The Devastating Consequences of Unequal Food Access: The Role of Race and Income in Diabetes (2016)

Increasing access to healthy food could help reduce diabetes rates—especially for communities of color. But the solution is not as simple as "more supermarkets."

Diabetes rates in the United States have nearly quadrupled over the past three decades. About 30 million Americans currently suffer from diabetes, and nearly 95 percent of these cases are type 2 diabetes, the diet-related form of the disease. If recent trends continue, close to one-third of the population could be diabetic by 2050. Untreated or poorly managed diabetes can lead to devastating and sometimes fatal complications: diabetes is currently the seventh leading cause of death in the United States. 

Diets high in sugar, salt, and fat—and low in fiber, vitamins, and minerals, such as fruits, vegetables, and whole grains—increase the risk for type 2 diabetes.  But what people eat is largely dependent on their access to vari­ous foods. Healthy food access is complex, and includes the physi­cal environment (geographic proximity, transportation to food retailers, and availability); the economic environment (affordabili­ty); and the sociocultural environment (cultural taste preferences). Race and income are highly correlated with healthy food access—and with diabetes rates.

Diabetes and communities of color

Rising diabetes rates are a problem for all Americans—but they have hit African American, Latino, and Native American communities hardest. Members of these communities are about twice as likely as whites to be diabetic, they face higher diabetes-related mortality rates, and they suffer disproportionately from complications such as kidney damage and lower-limb amputations.

Multiple causes drive these disparities. Lower incomes, combined with historical and perceived racism encountered in the health care system, make it harder for people of color to access both healthy food and health care. Barriers to health care access—including a shortage of community-based clinics, lack of personal transportation, and high out-of-pocket prescription drug costs—make diagnosing and managing diabetes particularly challenging in many communities of color.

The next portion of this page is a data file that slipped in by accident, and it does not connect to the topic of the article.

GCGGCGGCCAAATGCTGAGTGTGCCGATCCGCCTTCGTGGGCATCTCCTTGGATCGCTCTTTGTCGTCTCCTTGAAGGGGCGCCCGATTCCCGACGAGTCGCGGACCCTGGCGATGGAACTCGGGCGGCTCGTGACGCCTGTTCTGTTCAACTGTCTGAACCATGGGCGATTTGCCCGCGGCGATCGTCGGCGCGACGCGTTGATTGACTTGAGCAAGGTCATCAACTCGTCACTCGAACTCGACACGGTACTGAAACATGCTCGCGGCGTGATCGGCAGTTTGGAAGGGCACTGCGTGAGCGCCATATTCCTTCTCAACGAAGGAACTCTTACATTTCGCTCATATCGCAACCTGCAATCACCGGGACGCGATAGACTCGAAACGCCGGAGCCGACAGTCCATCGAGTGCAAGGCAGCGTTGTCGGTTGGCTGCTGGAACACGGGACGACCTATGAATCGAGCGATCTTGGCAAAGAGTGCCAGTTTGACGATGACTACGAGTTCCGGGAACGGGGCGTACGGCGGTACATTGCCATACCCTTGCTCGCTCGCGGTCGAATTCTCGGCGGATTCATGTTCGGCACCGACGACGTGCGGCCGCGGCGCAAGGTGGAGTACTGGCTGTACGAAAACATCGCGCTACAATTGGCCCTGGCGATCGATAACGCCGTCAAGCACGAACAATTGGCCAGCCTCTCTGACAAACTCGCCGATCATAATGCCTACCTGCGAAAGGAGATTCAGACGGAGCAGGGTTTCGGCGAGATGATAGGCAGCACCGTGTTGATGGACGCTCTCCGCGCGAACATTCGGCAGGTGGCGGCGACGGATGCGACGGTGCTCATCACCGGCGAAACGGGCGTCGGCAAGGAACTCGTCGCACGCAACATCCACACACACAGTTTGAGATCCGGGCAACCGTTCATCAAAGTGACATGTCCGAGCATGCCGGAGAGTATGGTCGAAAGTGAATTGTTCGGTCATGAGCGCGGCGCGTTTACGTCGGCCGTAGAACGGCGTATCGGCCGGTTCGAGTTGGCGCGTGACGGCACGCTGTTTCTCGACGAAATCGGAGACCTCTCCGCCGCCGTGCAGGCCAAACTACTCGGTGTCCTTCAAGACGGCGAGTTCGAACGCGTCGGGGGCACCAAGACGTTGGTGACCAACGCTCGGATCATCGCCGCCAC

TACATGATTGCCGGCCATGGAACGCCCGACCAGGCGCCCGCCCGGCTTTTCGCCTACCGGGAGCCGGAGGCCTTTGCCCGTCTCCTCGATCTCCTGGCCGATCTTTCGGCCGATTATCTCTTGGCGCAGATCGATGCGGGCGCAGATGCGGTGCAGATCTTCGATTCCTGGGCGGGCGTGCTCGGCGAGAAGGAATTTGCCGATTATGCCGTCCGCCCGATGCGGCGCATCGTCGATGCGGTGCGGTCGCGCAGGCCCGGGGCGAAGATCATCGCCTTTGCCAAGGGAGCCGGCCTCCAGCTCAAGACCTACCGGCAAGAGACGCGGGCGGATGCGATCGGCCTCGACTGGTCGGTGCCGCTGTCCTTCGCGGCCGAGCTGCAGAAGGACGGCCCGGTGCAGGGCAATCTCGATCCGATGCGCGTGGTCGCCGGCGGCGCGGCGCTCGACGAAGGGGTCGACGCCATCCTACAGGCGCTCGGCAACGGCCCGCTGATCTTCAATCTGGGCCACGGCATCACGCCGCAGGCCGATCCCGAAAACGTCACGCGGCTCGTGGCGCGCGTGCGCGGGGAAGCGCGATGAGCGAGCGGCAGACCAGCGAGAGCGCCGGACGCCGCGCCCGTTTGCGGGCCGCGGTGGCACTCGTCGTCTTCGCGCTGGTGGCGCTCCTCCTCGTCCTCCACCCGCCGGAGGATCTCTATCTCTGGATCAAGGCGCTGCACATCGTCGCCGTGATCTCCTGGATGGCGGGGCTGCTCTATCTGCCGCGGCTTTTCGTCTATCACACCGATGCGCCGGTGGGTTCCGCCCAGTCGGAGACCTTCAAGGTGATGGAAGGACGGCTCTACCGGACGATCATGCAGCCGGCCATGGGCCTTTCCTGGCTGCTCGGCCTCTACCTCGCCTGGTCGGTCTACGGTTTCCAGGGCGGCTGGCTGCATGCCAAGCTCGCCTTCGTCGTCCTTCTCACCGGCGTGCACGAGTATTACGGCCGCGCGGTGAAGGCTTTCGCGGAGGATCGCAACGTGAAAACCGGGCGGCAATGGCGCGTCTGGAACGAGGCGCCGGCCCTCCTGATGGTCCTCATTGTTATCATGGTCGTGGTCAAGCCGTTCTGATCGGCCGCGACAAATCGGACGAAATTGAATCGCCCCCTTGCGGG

Findings: food access, diabetes rates, race, and income

Photo: Paul Sableman/Creative Commons (Flickr)

For this study, UCS examined one kind of access to healthy food—physical proximity—and its impact on diabetes rates. We looked at the most recent publicly available county-level data on retail food stores, food access, health outcomes, food insecurity, and socioeoconomic composition. Counties were categorized according to racial or economic composition:  higher- vs. lower-than-average percentages of residents of color, and higher vs. lower income.

The study defined "healthy food retailers" as grocery stores, supercenters, farmers markets, and specialized food stores such as bakeries, meat and seafood markets, dairy stores, and produce markets, all of which reliably offer fresh and less-processed foods. "Unhealthy food retailers" were defined to include fast food restaurants and convenience stores, which offer a more limited selection of food centered on highly processed convenience items.

Here are some of the study's findings:

Figure 1. (Click for larger version)

Access, race, and income. Counties with higher-than-average percentages of residents of color have both fewer healthy food retailers and more unhealthy food retailers. Lower-income counties had more unhealthy food retailers than higher-income counties, but the study found no difference by income in the number of healthy food retailers.